Gibson has 7 deep body ES models in 1950. At the end of the 50’s, only 3 remain. Gibson has a handier, feedback-busting, dedicated electric ‘ES’ guitar to unleash. While still a full hollow body design, the new Thinline or “T” are easier to manage at higher volumes. The ES thinline absolutely transforms the hollow body electric guitar.

The thinline is still the most common type of Gibson hollowbody or semi-hollow body electric guitar Gibson makes, to present day. 1955 marked the introduction of the transformed Electric Spanish Thinline models: The ES-225TC/ES-225TDC (Thinline Cutaway and Thinline Dual-pickup Cutaway), The Luxurious Byrdland (a short scale, Thinline L-5CES), and the ES-350T (often seen slug over the shoulder of the first “Guitar Hero” Chuck Berry).

1956

Older ‘ES’ favorites get the Thinline treatment, and added versatility.

The ES-125, is Gibson’s most affordable Electric guitar. Now offered in three new trim levels: The ES-125T (Thinline), ES-125TD (Thinline, double pickup), and ES-125TDC (Thinline, Double Pickup, Cutaway).

1957

The arrival of the most game changing electronic advancement to the guitar, since the first ‘Electric Spanish’. Gibson’s ‘Patent Applied For’ or PAF humbucking dual coil pickup is presented to the world. Gibson will use the new design, on all higher end models from 1957, onward. The Humbucker will not only reduce unwanted ’60 cycle hum’, but also add harmonic richness, and quite a bit of output power. The new Humbucker is standard in the L-5CES, Super-400CES, ES-5, Byrdland, ES-175, ES-350T, ES-295, and of course, the 5-year-old Gold Top Les Paul, and 3-year-old Les Paul Custom solid body guitars.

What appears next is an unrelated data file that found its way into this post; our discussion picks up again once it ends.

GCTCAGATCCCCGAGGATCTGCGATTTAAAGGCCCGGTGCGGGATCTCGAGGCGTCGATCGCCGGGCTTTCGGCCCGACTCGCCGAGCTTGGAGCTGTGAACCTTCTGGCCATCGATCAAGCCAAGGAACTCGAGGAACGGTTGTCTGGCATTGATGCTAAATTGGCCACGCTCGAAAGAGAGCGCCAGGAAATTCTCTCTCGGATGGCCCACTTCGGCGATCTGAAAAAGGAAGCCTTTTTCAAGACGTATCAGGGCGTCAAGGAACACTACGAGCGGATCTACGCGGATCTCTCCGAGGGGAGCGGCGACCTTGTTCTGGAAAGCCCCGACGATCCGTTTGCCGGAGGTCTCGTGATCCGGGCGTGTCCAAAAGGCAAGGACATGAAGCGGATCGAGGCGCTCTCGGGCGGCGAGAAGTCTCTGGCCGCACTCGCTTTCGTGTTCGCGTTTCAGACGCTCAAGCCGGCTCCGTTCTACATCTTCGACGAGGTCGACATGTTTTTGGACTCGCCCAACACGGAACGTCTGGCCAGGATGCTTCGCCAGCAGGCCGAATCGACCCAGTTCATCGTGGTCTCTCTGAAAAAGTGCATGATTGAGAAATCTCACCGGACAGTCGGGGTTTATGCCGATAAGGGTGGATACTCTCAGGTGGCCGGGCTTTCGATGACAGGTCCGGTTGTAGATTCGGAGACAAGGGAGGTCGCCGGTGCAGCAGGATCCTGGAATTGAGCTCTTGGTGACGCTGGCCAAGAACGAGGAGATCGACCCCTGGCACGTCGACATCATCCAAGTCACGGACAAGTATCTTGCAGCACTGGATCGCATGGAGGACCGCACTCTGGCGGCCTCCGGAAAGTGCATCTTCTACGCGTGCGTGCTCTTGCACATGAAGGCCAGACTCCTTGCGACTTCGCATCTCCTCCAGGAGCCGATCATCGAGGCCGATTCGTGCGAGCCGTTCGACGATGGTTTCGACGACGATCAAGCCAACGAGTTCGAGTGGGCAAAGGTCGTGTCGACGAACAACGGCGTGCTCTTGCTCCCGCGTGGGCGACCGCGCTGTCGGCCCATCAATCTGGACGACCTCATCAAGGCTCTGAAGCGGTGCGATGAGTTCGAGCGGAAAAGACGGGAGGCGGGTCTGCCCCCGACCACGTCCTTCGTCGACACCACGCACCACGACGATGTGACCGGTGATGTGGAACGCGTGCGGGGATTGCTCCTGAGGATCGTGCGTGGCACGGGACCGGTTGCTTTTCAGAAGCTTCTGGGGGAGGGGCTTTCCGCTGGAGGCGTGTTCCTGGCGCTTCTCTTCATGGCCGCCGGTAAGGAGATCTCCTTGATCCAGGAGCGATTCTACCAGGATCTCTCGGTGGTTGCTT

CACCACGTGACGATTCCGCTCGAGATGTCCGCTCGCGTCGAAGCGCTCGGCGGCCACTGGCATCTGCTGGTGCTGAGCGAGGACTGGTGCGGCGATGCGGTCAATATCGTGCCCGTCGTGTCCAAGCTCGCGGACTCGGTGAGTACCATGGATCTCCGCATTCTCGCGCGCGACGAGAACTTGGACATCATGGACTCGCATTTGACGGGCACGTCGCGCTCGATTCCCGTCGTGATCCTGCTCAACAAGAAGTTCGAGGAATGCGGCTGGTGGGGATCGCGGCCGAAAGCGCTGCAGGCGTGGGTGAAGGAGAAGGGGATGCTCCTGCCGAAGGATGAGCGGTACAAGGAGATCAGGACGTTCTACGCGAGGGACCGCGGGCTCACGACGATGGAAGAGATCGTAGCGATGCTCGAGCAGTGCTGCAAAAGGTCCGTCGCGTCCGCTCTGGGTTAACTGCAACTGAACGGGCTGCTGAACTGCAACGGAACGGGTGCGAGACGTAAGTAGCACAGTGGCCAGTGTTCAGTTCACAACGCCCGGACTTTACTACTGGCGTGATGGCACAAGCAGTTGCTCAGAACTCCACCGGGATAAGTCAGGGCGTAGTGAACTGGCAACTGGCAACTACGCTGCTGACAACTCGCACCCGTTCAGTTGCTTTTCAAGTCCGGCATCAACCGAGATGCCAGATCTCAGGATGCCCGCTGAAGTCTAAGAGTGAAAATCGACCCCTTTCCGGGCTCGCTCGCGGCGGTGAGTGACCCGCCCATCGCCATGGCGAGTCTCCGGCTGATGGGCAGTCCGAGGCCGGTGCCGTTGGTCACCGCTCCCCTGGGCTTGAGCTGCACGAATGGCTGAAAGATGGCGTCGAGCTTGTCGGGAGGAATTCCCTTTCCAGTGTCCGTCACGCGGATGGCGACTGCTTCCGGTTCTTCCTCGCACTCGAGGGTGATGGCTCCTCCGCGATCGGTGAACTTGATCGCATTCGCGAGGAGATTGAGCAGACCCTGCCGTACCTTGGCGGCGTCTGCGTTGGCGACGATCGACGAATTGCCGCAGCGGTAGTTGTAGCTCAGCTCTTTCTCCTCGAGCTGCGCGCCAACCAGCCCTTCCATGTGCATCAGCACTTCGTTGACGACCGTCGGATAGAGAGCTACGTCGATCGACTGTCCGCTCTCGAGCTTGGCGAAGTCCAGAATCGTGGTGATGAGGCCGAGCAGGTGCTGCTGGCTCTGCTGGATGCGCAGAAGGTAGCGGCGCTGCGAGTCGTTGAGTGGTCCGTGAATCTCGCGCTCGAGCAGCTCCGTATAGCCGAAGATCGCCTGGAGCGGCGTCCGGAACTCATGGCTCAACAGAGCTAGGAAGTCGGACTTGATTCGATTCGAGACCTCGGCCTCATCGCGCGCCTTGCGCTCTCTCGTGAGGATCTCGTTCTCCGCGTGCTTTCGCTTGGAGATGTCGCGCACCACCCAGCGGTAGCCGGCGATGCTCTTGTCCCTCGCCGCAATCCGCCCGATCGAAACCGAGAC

1958

Gibson reinvents the ES model, creating the world’s first true semi hollow body guitar. The ES-335(TD) has the traditional look of the Classic Archtop, F-hole, ES models, but is more than meets the eye. A solid block of maple runs along the inside the guitar, allowing a stop tail string anchor and fixed bridge to be mounted, just like the solid body Les Paul. The ES-335’S hybrid construction is monumental. It is effectively a hollowbody, that behaves like a solid body: Bridging the gap, of old and new school electric guitar players. The ES-335 comes standard with a double cutaway body, dual humbuckers, and thinline body (making the TD part of its title, commonly dropped, due to its redundancy). Despite the breakthrough design, the ES-335 is a fairly plainly appointed guitar, for a high-end Gibson. The first models had no neck binding, dot inlays, laminated 3 ply pickguard, and a simple flower pot inlay on the headstock. From 1958 to this day, the ground breaking ES-335, retains its relevancy, and immense popularity, is still growing.  It will serve as the model for all semi hollow body guitars that follow.

Gibson now has three types of ES model: Full depth hollow body, thinline, and thinline semi-hollow.

1959